Published: 16 Feb 2022 | Last Updated: 16 Feb 2022 11:26:13

New research from the RVC shows potential to reduce drag

Aeronautical engineers have long looked to birds to develop more efficient and aerodynamic designs. Thanks to a new study observing gliding barn owls by researchers at the Royal Veterinary College (RVC), there is now evidence that tail postures can minimise drag.

Vortices in the wake of a gliding owl calculated with Computational Fluid Dynamics demonstrate lift production by the tail.
Image credit: Jialei Song, Structure and Motion Lab., Royal Veterinary College

Counter to most existing aeronautical designs and drag reduction strategies, which often reduce the amount of drag by avoiding use of their tail, the findings of this study suggest that using their tail in certain positions could in fact reduce drag and improve overall flight efficiency for smaller aircraft, including drones.

Aerodynamic functions of the avian tail have previously been studied using observations of bird flight, physical models in wind tunnels, theoretical modelling and flow visualisation. However, none of these approaches have been able to provide rigorous quantitative evidence.

Impressively, during the study, published in the Journal of the Royal Society Interface, the team of RVC researchers overcame this challenge by capturing video with 12 high-speed cameras of a barn owl gliding through an experimental flight corridor. The researchers used the video to develop a comprehensive analytical drag model which was calibrated by high-fidelity computational fluid dynamics (CFD) and was then used to investigate the aerodynamic action of the tail by virtually manipulating the posture of a gliding barn owl.

Using this model to predict the drag production for 16 gliding flights with a range of tail positions, the researchers observed postures in a variety of contexts in which the tail spread and elevation angles were manipulated independently.

The RVC team was surprised to discover that by changing the position of its tail, the barn owl minimises overall drag by using the tail to contribute to aerodynamic lift, and so reducing the lift needed from (and drag produced by) the wings. However, by again recording an owl gliding through the experimental flight corridor, this time filled with more than 20,000 soap bubbles, the researchers were able to validate the accuracy of the models and confirm the aerodynamics involved by tracking the owl’s influence on air flow.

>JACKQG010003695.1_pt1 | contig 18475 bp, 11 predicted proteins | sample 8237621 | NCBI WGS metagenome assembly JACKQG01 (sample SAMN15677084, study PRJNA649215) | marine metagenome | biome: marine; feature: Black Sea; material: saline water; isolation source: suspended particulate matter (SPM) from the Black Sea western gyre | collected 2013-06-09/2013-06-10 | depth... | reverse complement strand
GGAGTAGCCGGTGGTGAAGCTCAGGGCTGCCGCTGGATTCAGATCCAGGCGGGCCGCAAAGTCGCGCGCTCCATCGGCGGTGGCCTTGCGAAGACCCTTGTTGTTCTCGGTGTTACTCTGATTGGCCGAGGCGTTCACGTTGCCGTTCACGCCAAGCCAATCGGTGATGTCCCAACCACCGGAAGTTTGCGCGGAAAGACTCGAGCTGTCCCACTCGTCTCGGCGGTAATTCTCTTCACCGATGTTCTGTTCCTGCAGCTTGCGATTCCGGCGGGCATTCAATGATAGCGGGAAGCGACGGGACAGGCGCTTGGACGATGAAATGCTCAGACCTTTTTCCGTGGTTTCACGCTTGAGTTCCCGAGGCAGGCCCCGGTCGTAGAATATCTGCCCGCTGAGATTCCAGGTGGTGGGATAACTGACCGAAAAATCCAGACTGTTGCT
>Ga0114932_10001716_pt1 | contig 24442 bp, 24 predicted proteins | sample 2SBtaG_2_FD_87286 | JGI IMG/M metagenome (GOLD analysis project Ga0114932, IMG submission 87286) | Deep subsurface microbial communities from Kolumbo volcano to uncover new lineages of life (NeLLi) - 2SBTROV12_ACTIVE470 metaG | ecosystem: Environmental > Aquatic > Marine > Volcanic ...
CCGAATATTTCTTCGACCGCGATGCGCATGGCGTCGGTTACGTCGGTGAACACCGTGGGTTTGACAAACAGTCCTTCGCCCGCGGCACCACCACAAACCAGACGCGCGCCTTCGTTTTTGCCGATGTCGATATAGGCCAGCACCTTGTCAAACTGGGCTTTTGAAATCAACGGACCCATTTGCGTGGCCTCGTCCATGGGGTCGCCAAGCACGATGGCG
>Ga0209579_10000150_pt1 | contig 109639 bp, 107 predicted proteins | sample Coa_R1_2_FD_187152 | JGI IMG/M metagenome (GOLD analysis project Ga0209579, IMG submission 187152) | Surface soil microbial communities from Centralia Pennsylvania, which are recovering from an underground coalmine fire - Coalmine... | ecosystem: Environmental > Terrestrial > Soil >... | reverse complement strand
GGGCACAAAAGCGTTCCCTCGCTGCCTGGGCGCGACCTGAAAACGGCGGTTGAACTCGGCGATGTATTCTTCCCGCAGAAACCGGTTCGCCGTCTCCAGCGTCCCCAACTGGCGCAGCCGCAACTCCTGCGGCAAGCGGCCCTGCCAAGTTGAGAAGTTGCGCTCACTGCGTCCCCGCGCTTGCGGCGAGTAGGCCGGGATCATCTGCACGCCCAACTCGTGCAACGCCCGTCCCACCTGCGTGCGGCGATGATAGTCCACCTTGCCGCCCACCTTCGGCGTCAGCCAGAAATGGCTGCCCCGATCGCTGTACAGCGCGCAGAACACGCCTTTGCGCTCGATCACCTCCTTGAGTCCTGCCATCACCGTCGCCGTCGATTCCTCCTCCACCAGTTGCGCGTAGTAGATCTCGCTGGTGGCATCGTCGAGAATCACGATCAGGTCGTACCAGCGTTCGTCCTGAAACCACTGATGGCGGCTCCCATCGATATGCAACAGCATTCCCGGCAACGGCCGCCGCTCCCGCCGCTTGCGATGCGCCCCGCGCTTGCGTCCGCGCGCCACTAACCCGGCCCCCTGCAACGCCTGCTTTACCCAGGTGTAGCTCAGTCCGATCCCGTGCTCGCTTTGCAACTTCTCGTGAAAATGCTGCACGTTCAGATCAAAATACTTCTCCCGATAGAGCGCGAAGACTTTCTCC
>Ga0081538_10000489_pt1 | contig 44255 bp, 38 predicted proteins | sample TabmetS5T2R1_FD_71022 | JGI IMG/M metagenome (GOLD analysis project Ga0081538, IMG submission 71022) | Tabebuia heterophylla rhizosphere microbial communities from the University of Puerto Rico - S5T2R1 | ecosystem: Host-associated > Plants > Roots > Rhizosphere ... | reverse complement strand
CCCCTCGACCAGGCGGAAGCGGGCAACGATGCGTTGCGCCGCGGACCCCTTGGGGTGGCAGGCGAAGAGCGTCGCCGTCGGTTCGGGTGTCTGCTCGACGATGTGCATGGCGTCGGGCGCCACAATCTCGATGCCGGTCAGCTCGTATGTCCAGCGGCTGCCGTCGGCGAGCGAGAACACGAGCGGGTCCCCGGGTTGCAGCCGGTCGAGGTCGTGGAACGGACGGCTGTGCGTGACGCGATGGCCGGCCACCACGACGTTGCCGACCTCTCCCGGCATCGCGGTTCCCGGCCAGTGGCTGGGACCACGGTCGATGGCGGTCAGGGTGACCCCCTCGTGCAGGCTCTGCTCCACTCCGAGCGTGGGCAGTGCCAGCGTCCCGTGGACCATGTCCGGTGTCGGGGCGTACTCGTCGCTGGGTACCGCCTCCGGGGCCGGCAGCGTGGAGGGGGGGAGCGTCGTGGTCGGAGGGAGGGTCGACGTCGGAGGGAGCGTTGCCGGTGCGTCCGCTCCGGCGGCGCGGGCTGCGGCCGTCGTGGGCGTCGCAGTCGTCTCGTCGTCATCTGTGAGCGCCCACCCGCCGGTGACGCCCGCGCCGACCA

Professor Jim Usherwood, Wellcome Trust Senior Research Fellow at the RVC and corresponding author of the paper, said:

“The combination of a beautifully trained owl and modern methods of filming, surface reconstruction, computational fluid dynamics and a bit of new aerodynamic theory allowed us to approach a really ‘what if’ question. We were a bit surprised that the tail was producing so much lift for the gliding barn owl, but ‘what if’ she used the tail differently? Answer – there would have been a lot more drag!”

Notes to Editors


Song Jialei, Cheney Jorn A., Bomphrey Richard J. and Usherwood James R. 2022Virtual manipulation of tail postures of a gliding barn owl (Tyto alba) demonstrates drag minimization when gliding. J. R. Soc. Interface. 19: 20210710. 20210710.

The full paper is available the Journal of the Royal Society Interface at:

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 About the RVC

  • The RVC is the UK's largest and longest established independent veterinary school and is a Member Institution of the University of London.
  • A research led institution with 79% of its research rated as internationally excellent or world class in the Research Excellence Framework 2014.
  • It is one of the few veterinary schools in the world that hold accreditations from the RCVS in the UK (with reciprocal recognition from the AVBC for Australasia, the VCI for Ireland and the SAVC for South Africa), the EAEVE in the EU, and the AVMA in the USA and Canada.
  • The RVC is ranked as the top veterinary school in the world in line with the QS World University Rankings by subject, 2021.
  • The RVC offers undergraduate and postgraduate programmes in veterinary medicine, veterinary nursing and biological sciences.  
  • In 2017, the RVC received a Gold award from the Teaching Excellence Framework (TEF) – the highest rating a university can receive.
  • The RVC provides animal owners and the veterinary profession with access to expert veterinary care and advice through its teaching hospitals and first opinion practices in London and Hertfordshire.

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